Novartis Europharm Ltd v the European Commission relates to a direct action against the European Commission (the "Commission") concerning the application of the global marketing authorisation concept to products that received separate marketing authorisations under the 'old' Regulation (EEC) No 2309/93.
Novartis Europharm Ltd ("Novartis") is the holder of marketing authorisations for the medicinal products Zometa and Aclasta – used for the treatment of oncological and non-oncological diseases respectively. Both products have the active substance of zoledronic acid and were authorised in accordance with the centralised procedure. The marketing authorisation for Zometa was obtained in March 2001 and for Aclasta in April 2005.
In late 2012, Hospira UK Ltd ("Hospira") was granted a marketing authorisation for "Zoledronic acid Hospira". Hospira's product also had the active substance of zoledronic acid and existed in the form of four separate presentations which included generic copies of Zometa and Aclasta.
Hospira's application for marketing authorisation referred to data contained in the files submitted by Novartis in the procedures for the marketing authorisation of Zometa and Aclasta.
Consequently, Novartis introduced a case against the Commission for granting a marketing authorisation for another generic version of its medicinal product Aclasta.
Novartis applied for annulment claiming that the generic infringes the data protection rights. It argued that its products Aclasta and Zometa did not form part of the same global marketing authorisation1 and that Aclasta had its own separate global marketing authorisation, triggering its own regulatory data protection period of 10 years. As such, Aclasta should not have been used as a reference medicinal product for the purpose of the authorisation of generic products until April 2015.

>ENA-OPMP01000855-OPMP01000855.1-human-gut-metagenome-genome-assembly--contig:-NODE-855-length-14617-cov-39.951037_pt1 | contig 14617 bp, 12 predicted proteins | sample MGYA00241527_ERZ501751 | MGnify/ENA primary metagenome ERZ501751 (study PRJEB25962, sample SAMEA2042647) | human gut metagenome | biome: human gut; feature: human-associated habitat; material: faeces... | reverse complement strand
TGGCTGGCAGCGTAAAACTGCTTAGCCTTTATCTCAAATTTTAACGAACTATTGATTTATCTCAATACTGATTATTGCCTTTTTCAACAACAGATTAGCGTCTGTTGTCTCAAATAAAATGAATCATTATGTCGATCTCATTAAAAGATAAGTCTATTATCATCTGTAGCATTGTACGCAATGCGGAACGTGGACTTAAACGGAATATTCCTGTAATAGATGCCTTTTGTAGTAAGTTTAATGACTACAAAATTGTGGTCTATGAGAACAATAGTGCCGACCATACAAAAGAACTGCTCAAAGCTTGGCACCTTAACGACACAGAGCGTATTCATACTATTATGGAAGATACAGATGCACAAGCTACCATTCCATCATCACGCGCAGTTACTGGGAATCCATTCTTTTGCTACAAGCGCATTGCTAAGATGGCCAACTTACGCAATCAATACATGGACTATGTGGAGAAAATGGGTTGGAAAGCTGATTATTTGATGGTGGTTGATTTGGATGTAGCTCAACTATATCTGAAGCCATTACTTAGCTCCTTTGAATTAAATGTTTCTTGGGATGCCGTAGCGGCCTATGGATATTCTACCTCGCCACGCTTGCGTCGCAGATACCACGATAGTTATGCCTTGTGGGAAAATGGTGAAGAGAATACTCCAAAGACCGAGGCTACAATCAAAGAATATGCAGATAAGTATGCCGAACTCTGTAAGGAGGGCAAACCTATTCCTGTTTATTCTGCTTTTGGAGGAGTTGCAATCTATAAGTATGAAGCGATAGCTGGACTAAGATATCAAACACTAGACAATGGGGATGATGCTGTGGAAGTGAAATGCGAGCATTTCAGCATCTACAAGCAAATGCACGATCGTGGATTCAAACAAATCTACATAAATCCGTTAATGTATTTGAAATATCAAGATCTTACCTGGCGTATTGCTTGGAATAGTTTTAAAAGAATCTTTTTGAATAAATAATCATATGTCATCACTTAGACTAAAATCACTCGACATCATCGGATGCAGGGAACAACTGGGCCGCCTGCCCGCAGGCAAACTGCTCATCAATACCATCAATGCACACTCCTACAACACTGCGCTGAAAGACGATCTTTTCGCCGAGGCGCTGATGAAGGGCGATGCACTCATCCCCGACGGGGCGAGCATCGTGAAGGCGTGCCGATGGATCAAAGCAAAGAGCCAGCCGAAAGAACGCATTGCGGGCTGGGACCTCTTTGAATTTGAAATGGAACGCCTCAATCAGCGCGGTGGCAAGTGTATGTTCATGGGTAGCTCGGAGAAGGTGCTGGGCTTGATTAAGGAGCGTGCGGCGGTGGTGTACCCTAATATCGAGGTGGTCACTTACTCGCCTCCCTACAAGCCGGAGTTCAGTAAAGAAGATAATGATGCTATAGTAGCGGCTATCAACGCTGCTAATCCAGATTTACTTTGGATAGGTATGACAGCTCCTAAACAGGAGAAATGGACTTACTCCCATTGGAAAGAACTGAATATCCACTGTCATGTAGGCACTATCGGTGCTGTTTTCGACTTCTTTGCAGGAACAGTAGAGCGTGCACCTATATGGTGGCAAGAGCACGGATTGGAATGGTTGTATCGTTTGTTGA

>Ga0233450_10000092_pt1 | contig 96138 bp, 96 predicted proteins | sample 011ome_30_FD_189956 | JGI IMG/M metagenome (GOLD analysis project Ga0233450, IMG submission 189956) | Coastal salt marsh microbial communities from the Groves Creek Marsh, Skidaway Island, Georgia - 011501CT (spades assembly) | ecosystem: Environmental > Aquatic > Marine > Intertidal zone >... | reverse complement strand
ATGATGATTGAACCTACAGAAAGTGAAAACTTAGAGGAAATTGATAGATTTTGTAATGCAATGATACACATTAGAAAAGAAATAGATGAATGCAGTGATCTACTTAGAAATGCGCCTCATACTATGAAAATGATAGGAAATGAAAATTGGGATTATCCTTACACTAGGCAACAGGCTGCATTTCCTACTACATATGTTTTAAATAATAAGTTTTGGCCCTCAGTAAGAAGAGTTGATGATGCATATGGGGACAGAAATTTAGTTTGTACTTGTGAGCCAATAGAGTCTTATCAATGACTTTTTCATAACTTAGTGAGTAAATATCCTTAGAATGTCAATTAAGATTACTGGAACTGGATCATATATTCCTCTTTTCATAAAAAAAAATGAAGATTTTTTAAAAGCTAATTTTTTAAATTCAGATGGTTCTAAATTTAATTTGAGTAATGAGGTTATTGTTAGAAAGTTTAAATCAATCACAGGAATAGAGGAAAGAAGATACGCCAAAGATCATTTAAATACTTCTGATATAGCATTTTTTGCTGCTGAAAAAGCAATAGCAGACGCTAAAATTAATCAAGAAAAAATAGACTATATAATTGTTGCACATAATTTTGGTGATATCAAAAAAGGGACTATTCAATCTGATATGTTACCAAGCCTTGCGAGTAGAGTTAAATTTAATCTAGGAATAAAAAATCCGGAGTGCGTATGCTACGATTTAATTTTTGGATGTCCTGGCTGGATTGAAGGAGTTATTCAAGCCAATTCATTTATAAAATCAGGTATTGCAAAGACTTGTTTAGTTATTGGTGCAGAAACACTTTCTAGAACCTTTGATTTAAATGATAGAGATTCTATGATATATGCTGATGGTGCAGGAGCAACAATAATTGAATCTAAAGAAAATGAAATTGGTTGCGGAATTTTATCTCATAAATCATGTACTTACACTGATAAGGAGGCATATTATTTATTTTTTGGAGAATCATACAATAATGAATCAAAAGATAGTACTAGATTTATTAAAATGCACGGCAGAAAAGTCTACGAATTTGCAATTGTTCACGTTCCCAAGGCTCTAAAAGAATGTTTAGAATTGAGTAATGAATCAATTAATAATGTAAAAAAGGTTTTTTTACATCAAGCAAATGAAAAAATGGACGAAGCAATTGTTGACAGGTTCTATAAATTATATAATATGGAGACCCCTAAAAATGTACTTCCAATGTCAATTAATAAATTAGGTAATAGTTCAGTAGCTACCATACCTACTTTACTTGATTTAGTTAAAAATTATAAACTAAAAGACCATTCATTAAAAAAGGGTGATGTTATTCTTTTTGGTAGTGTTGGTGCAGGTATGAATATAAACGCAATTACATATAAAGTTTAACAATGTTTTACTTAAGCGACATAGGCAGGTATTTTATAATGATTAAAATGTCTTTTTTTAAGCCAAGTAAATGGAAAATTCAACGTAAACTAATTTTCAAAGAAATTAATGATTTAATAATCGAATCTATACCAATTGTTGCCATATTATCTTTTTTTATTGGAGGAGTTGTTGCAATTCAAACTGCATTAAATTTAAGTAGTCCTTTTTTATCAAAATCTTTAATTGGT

The Commission argued that the marketing authorisation for Aclasta was included in the global marketing authorisation for Zometa in March 2001 and any data protection rights should have expired in March 2011.
The General Court found that although Novartis was entitled to obtain a marketing authorisation for new therapeutic indications with a new name (i.e. Aclasta), such marketing authorisation could not be granted an independent global marketing authorisation or a new regulatory data protection period. The purpose of the eligibility criteria for the centralised procedure was not to enable innovative medicinal products to benefit from a new regulatory period of data protection, even if the product was a new variant of a medicinal product authorised previously.
Moreover, Aclasta was constituted of an additional strength and variation, consisting in new therapeutic indications, by comparison with Zometa, and must therefore be included in the global marketing authorisation for Zometa. As such, the products had the same regulatory data protection period and the Commission were therefore entitled to permit Hospira to refer to the data in the files relating to the marketing authorisation of Zometa and Aclasta.